Westsider Books has the musty smell and sense of disarray that a used book store should have. Books pile high in every corner, even crowding the narrow staircase to the second floor. For owner Dorian Thornley, his store is the only game in town, and holds the unofficial title of the last used bookstore on the Upper West Side.
Thornley, originally from Blackpool, England, sits behind a desk on the second floor of the shop, peering at his computer through black-rimmed glasses. Business continues as usual at the moment, but he gives the publishing industry five years before the printing of new books comes to an end. At that point, he figures, physical books will become more of a novelty item than a means of reading.
“You can’t fight the future,” Thornley said. “What am I supposed to do—bomb the Kindle factory?”
Westsider Books began as a wheelbarrow full of used books for sale, later moving to a tiny storefront on Broadway between 80th and 81st streets. Thornley was originally an employee at the store, then known as Gryphon Books, and he eventually bought it with his business partner, Bryan Gonzalez, in 2002. Gonzalez and Thornley own both Westsider Books and Westsider Records, located eight blocks further downtown.
The Upper West Side used to be full of used-book stores, Thornley recalls. But today, their store is such an anomaly that Woody Allen chose Westsider Books as a setting for his newest movie, Fading Gigolo, due out in theaters later this year.
When not being used as a movie set, the store is filled with bibliophiles, some of whom come in twice a day. For diehard customers, Thornley says buying books is an addiction. Even so, the Upper West Side has changed a lot since the store opened 40 years ago, and his clientele is simultaneously more affluent and less academic.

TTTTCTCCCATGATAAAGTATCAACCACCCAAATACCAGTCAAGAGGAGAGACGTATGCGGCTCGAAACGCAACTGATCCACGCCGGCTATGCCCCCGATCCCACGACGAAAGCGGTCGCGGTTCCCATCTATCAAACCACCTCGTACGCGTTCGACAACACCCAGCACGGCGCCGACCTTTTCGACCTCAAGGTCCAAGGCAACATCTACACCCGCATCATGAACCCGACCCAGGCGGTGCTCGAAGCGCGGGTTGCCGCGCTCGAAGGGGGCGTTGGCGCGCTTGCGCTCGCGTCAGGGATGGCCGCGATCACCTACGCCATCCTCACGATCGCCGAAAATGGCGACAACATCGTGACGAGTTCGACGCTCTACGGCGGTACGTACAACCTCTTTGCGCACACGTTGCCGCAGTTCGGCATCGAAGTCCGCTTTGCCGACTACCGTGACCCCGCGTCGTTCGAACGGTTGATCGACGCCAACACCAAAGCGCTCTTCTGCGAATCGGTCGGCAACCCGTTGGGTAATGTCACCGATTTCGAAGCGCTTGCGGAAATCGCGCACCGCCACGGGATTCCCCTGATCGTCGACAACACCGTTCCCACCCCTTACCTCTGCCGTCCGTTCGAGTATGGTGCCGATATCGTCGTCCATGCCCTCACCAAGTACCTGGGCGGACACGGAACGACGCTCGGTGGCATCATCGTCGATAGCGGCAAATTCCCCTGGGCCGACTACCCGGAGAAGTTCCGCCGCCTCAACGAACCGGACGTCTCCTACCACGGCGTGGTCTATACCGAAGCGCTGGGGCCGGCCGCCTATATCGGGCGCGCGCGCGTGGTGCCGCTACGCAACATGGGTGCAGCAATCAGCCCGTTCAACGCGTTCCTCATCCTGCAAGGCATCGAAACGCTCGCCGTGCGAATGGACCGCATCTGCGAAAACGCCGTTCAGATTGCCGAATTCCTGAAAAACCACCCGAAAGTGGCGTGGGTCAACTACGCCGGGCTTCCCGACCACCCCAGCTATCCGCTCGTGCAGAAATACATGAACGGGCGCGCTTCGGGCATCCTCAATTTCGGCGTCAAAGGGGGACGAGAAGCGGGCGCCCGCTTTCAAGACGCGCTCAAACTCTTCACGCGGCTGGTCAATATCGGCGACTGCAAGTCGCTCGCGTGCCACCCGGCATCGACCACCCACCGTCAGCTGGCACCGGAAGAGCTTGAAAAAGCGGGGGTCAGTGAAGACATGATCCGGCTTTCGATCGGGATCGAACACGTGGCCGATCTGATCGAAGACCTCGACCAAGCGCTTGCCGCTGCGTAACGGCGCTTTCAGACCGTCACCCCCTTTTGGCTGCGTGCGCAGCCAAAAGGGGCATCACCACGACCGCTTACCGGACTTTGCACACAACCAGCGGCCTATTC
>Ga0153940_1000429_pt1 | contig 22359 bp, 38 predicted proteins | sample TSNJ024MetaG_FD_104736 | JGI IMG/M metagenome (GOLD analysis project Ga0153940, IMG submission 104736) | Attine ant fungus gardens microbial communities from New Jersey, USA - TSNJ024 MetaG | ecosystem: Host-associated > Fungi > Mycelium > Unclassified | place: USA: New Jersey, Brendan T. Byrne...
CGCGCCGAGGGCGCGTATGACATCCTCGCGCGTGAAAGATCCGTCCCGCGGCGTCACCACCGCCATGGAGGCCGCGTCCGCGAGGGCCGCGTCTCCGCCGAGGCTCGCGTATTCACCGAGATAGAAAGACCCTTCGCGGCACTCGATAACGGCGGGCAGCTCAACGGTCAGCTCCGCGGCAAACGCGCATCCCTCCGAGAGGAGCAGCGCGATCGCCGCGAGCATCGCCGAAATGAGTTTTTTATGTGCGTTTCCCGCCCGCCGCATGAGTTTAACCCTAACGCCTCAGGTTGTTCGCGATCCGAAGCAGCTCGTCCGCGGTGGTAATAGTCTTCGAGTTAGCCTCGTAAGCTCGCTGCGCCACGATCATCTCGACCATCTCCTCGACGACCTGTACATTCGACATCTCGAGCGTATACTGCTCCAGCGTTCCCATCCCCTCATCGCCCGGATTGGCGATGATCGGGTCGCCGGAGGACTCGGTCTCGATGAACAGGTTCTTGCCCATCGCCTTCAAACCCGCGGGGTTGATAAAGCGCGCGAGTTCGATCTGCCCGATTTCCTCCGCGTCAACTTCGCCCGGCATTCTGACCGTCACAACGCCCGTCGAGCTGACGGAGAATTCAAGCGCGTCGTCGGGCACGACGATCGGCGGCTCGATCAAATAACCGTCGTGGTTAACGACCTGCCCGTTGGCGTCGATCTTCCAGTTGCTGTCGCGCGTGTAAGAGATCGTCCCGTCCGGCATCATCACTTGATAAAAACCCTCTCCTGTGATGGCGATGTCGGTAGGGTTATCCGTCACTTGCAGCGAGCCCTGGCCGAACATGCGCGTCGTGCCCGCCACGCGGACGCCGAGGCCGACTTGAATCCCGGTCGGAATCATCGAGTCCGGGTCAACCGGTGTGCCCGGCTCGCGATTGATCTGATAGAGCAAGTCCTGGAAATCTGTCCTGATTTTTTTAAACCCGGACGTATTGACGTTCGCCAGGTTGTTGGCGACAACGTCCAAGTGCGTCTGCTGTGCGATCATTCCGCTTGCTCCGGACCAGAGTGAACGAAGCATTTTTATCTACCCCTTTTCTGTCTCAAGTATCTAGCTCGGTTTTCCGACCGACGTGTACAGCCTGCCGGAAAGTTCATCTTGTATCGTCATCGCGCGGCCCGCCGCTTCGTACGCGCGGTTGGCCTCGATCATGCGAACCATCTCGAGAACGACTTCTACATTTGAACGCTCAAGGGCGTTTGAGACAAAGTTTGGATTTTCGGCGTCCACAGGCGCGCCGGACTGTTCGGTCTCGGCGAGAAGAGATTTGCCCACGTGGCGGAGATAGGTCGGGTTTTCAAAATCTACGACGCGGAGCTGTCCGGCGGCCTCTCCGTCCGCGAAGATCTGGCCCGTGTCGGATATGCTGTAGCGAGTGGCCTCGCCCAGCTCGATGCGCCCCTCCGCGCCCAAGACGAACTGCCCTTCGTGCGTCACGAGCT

Even newcomers are impressed with the tiny shop. One first-time customer, Mike Higgins, 30, whispered “wow,” as he peered up at the rickety ladder that scaled the towering bookshelves.
“They’ve never seen a bookstore like this before. We’re celebrated for being a holdout,” Thornley said. “We’re getting older, and the customers are getting younger.”
It should go without saying that you probably won’t find the latest bestseller at Westsider.
“We like to think we have a good selection of books here,” Thornley said. “No one raving into a cellphone, no lowbrow dreck.”
Instead, the shelves are filled with unusual books from people’s basements and attics, or even suitcases, collected over interesting, far-flung lifetimes. John Springs, an elderly man with a gray beard and gap-toothed grin, lugs a ragged suitcase full of paperbacks into the shop. He is a regular bookseller at Westsider, and claims to have once been a bestselling author.
“If you just come here, you’ll see something,” Springs said. “It’s real comfortable; they know where everything is.”
But being a book expert is not enough. Thornley says he tries to keep his store relevant by updating Westsider’s Facebook page and responding to Yelp reviews. What really keeps the bookstore running though, he says, is the location: on a main thoroughfare and right near the 79th Street subway stop. Plus, it doesn’t hurt that the Barnes & Noble across the street closed a couple of years ago.
“It’s a vocation. It chooses you; you don’t choose it,” Thornley said. “I’m selling books; what could be better than that?”
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